the bridge, fails to get off the ground).
Worst of all is the terrible use of stunt doubles, and the fight
scenes. As Bond unconvincingly beats up the heavies beneath the
stables, we realise we are witnessing the worst fist fight in
Bond history. And it holds the record for about 40 minutes, when
Bond again indulges in another limp risted punch up in Stacey's
We watch the film lurch from one gorgeously photographed location
to another - witness the pre-credit sequence where the viewer
almost suffers snow blindness such is the sharpness and clarity
of the photography.
We endure a bunch of fair to middling action sequences.
We count the wrinkles on Roger's face
And finally we get what we really want. A lively, funny, interesting
scene. Bond and Fiona Fullerton have great fun in their few minutes
together, as the plot takes a break to allow Bond a happy bit
of cavorting in a Jacuzzi with an old squeeze. It's a cat and
mouse game that doesn't last long, but its a little gem that would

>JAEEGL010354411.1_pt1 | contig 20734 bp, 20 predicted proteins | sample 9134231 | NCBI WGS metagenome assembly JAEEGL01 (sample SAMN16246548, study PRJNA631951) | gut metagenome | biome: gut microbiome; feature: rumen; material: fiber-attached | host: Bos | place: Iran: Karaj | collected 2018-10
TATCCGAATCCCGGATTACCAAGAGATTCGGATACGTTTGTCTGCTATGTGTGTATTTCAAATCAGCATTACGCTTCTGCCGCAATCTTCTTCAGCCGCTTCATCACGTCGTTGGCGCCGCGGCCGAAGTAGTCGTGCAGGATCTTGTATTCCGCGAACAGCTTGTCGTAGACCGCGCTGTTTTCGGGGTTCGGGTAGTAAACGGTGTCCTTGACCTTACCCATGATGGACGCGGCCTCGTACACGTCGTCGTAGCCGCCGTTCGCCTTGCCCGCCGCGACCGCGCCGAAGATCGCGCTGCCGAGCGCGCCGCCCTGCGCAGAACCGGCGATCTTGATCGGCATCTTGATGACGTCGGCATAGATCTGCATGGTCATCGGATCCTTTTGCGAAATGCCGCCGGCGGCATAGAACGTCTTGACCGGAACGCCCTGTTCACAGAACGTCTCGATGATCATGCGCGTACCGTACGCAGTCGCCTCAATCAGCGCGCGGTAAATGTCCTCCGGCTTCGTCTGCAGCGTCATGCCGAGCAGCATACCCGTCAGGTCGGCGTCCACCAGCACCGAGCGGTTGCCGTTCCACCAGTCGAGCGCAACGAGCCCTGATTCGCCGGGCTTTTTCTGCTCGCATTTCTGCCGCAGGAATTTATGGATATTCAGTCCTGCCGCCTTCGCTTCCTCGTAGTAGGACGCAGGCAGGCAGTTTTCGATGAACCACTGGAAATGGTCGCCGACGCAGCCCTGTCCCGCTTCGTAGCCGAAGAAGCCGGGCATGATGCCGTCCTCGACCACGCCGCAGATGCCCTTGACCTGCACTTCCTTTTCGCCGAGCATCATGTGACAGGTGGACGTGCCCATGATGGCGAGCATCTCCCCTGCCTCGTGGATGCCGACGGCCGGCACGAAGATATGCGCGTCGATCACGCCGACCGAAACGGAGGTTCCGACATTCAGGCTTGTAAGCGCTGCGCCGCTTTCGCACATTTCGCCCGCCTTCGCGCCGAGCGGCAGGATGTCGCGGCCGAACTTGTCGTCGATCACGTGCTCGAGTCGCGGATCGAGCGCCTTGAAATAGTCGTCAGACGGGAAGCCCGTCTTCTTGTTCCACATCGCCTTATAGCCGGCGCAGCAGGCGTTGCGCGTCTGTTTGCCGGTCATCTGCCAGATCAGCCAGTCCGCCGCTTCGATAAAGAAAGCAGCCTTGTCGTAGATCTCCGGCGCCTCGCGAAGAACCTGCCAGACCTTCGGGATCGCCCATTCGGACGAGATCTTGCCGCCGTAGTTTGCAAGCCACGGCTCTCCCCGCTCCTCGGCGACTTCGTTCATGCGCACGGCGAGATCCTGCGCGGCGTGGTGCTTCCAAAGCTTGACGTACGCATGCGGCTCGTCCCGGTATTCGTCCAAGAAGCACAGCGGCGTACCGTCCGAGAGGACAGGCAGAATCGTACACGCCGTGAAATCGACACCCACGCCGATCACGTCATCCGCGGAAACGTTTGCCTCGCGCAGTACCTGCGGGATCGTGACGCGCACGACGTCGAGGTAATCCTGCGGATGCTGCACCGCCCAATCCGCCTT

probably look more at home in Octopussy.
Overall, AVTAK is nicely shot, and uses its locations intelligently.
Moore delivers, as do the cast in general. I like the way the
plot gradually unfolds in front of Bond's eyes. And it does have
its moments. Scenes like Zorin carefully setting up the fire,
Moore with Fiona Fullerton, etc.
And the money is there on the screen for all to see (unlike TMWTGG
The climatic battle atop the Golden Gate Bridge is pretty damned
But all of this is not enough.
Roger Moore said that the reason he saw it as time to quit was
when he watched the filming of Zorin nastily and nonchalantly
whipping out all of the miners with a machine gun. He declared
that this wasn't Bond any more.
Naturally he made no reference to Old Father Time, or the fact
that without a change of direction soon, the series would be as
flat as a pancake. And that was the real problem with AVTAK -
it truly looked and felt as flat as a pancake.
"A View To A Kill" by Jazz007
A View To A Kill really seems to get reamed by a lot of Bond fan circles but I like it a lot. Yes, it doesn't measure up to the rest of the 80s Bond films, its plot is a dated rip-off of Goldfinger (with the villain trying to corner his particular market), Grace Jones looks like a transvestite on Halloween, and age should have prompted Roger Moore call it quits after Octopussy. A View To A Kill is not a perfect Bond movie and thank goodness the terrifically exciting and Flemingesque Timothy Dalton era followed.